kaolinite

(redirected from Kaolinlte)
Also found in: Dictionary, Thesaurus.

kaolinite

(kā`əlĭnīt), clay mineral crystallizing in the monoclinic system and forming the chief constituent of china claychina clay,
one of the purest of the clays, composed chiefly of the mineral kaolinite usually formed when granite is changed by hydrothermal metamorphism. Usage of the terms china clay and kaolin
..... Click the link for more information.
 and kaolin. It is a hydrous aluminum silicate commonly formed by the weathering and decomposition of rocks containing aluminum silicate compounds; feldspar is a chief source. Kaolinite has the same chemical composition as dickite and nacrite (both of which are also clay or kaolin minerals) but differs from them in origin, in optical properties, in reaction to heat, and in certain other physical properties. Kaolinite is the basic raw material for ceramics, and large quantities are also used in the manufacture of coated paper.

Kaolinite

 

a clay mineral from the group of hydrous aluminum silicates. Its chemical composition is Al4[Si4O10] (OH)8, and it contains 39. 5 percent Al2O3, 46.5 percent SiO2, and 14 percent H2O. Kaolinite forms earthen masses, in which, with high magnification under an electron microscope, small hexagonal crystals can be detected. It crystallizes in the monoclinic system. The mineral’s crystal structure is based on infinite sheets of Si—04 tetrahedrons, which have three common oxygens and are linked in pairs through the free apexes of the crystal lattice by the aluminum and hydroxyl. These sheets are interconnected by weak bonds and this determines the perfect cleavage of kaolinite as well as the possibility of the differing positioning of one layer on the other. This, in turn, leads to a certain change in the symmetry of the entire crystal structure. Kaolinite has a hardness of 1 on the mineralogical scale and a density of 2, 540–2, 600 kg/m3. It is greasy to the touch. In heating to 500°-600° C, it loses water, and at 1,000°-1, 200° C, it decomposes, liberating heat and forming initially sillimanite and then mullite. This reaction constitutes the basis of ceramic production.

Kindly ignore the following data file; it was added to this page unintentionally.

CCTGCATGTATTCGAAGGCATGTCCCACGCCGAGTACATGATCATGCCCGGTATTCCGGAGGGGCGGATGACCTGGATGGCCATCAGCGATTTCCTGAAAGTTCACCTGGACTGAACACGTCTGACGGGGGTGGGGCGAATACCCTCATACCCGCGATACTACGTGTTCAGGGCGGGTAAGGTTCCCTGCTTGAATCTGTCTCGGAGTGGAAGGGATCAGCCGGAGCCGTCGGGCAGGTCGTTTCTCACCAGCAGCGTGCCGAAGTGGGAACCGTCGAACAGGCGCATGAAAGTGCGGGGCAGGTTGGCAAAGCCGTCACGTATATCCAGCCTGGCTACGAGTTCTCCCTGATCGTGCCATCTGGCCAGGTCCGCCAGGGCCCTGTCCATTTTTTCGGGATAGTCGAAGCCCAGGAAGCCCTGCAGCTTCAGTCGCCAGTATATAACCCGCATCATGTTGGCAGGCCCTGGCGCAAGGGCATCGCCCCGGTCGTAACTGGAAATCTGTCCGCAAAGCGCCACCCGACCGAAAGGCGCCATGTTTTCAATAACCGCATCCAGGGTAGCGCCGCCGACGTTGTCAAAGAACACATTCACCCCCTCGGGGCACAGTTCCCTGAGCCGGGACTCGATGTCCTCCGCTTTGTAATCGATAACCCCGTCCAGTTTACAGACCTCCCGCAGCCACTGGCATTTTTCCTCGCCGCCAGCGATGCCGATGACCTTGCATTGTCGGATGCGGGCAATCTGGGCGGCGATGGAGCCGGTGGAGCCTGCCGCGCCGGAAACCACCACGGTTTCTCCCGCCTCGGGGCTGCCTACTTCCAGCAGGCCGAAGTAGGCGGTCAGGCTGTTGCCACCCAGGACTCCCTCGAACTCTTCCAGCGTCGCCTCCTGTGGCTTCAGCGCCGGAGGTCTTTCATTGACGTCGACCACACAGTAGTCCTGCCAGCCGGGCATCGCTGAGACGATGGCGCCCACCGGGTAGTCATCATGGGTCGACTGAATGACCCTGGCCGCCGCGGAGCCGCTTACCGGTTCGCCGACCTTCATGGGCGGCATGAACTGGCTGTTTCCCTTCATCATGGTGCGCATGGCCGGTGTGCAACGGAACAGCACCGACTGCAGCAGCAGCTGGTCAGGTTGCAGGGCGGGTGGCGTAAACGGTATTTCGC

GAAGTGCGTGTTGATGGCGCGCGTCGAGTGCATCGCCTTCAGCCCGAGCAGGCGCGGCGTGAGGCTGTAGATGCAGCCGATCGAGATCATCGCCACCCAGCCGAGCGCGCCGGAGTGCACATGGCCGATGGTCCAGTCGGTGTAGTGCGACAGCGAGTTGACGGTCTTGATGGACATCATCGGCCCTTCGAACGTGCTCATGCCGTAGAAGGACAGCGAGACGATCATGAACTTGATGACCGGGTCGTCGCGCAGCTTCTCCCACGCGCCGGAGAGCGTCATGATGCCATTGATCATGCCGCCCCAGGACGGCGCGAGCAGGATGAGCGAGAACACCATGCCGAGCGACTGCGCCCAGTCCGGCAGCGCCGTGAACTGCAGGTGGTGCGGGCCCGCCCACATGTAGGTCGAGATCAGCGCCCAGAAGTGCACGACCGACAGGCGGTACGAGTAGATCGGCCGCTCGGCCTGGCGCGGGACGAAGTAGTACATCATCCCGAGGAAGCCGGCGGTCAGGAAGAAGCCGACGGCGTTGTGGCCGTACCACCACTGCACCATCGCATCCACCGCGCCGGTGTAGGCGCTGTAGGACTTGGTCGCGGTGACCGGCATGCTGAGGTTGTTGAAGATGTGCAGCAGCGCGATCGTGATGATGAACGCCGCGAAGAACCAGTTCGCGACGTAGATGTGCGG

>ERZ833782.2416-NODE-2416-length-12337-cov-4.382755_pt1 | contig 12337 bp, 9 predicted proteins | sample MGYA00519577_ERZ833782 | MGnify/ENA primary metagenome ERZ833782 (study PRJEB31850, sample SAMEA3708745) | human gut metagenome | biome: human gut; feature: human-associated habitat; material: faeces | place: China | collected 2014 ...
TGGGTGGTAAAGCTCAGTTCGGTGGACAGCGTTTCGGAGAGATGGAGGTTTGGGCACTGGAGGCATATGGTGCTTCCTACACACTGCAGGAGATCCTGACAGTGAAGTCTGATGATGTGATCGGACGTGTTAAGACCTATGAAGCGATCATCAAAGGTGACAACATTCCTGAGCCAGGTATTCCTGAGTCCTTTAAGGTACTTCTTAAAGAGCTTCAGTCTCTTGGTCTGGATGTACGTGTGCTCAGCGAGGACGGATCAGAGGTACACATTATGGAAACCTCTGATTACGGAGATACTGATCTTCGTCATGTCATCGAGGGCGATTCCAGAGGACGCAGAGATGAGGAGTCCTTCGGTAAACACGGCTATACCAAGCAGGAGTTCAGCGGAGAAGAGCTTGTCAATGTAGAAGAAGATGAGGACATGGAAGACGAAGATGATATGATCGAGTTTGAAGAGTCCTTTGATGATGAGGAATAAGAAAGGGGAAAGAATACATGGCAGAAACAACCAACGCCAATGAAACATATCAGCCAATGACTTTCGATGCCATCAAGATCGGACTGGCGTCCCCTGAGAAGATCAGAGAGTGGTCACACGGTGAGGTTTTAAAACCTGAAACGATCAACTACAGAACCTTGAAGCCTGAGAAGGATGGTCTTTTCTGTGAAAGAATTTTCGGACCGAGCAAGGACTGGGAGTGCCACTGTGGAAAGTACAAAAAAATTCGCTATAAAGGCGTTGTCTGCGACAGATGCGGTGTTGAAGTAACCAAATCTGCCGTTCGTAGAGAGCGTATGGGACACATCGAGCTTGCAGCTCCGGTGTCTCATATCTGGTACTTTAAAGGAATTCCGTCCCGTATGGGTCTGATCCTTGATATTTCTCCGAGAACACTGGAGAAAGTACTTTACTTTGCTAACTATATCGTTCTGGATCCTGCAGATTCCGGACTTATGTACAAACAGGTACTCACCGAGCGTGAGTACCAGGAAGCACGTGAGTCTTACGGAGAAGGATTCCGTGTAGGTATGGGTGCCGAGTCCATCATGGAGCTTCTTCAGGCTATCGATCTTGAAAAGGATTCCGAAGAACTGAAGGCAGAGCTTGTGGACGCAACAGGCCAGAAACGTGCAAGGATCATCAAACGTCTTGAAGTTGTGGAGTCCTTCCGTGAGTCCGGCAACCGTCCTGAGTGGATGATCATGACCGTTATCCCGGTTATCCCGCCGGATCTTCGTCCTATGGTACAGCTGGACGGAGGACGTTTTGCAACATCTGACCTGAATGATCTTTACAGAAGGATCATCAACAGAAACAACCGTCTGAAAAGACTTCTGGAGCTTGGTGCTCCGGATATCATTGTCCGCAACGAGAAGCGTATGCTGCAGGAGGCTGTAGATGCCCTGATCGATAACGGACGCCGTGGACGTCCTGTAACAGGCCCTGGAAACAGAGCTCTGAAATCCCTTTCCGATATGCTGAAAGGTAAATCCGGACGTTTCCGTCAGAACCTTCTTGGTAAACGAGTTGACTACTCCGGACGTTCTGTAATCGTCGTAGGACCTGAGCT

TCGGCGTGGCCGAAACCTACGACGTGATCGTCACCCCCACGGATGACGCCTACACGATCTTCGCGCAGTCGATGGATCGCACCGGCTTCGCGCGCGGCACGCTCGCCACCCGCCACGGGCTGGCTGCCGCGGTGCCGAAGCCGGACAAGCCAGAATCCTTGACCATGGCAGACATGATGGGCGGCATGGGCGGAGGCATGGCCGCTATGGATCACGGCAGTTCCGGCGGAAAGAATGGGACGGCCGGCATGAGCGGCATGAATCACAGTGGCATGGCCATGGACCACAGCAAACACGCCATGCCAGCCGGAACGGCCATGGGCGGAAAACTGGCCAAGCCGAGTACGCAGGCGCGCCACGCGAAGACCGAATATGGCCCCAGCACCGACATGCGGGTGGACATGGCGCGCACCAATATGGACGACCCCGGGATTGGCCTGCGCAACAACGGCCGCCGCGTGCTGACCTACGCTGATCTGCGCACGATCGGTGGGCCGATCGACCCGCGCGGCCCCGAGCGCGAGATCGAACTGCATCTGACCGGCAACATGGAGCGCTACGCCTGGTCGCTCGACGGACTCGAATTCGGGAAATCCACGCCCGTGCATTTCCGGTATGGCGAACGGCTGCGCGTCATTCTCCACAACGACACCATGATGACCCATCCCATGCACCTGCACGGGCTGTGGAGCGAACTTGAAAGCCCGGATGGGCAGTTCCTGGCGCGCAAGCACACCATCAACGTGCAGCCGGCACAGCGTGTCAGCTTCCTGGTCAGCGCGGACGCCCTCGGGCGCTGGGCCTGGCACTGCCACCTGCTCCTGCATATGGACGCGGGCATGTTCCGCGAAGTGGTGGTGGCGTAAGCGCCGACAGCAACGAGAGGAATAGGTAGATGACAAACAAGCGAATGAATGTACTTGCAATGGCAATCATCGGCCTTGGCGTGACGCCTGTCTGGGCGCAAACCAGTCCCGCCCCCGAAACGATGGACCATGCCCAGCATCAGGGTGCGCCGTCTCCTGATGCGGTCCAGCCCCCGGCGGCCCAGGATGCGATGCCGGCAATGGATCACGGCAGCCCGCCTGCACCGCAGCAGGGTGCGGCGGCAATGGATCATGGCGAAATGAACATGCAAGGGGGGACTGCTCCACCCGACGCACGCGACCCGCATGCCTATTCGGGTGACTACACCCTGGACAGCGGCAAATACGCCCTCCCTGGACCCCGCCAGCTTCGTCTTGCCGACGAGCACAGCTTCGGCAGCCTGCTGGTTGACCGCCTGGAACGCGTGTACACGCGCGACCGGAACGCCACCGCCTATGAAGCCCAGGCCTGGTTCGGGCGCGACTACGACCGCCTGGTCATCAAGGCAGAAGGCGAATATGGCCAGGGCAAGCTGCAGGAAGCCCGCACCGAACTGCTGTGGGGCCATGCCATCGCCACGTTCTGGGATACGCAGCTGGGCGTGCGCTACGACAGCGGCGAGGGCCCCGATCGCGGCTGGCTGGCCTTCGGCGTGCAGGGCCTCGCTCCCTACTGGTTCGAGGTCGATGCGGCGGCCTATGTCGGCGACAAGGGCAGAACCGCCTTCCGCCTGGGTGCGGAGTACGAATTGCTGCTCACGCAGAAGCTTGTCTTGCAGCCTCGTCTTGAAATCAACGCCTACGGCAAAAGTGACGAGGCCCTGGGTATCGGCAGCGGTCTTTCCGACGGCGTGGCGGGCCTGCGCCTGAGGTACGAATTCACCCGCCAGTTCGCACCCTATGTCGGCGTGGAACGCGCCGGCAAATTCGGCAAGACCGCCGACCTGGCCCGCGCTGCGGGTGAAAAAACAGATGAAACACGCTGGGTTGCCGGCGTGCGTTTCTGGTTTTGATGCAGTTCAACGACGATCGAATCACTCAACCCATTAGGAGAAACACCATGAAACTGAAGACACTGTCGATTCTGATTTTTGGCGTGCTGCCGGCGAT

A component of many clays, kaolinite is formed during weathering and hydrothermal alteration of feldspathic rock.

V. P. PETROV

kaolinite

[′kā·ə·lə‚nīt]
(mineralogy)
Al2Si2O5(OH)4 A common hydrous aluminum silicate mineral found in sediments, soils, hydrothermal deposits, and sedimentary rocks. It is a member of the kaolin group of minerals, which include dickite, halloysite, nacrite, ordered kaolinite, and disordered kaolinite.

kaolinite

One of the clay materials consisting of a hydrous aluminum silicate.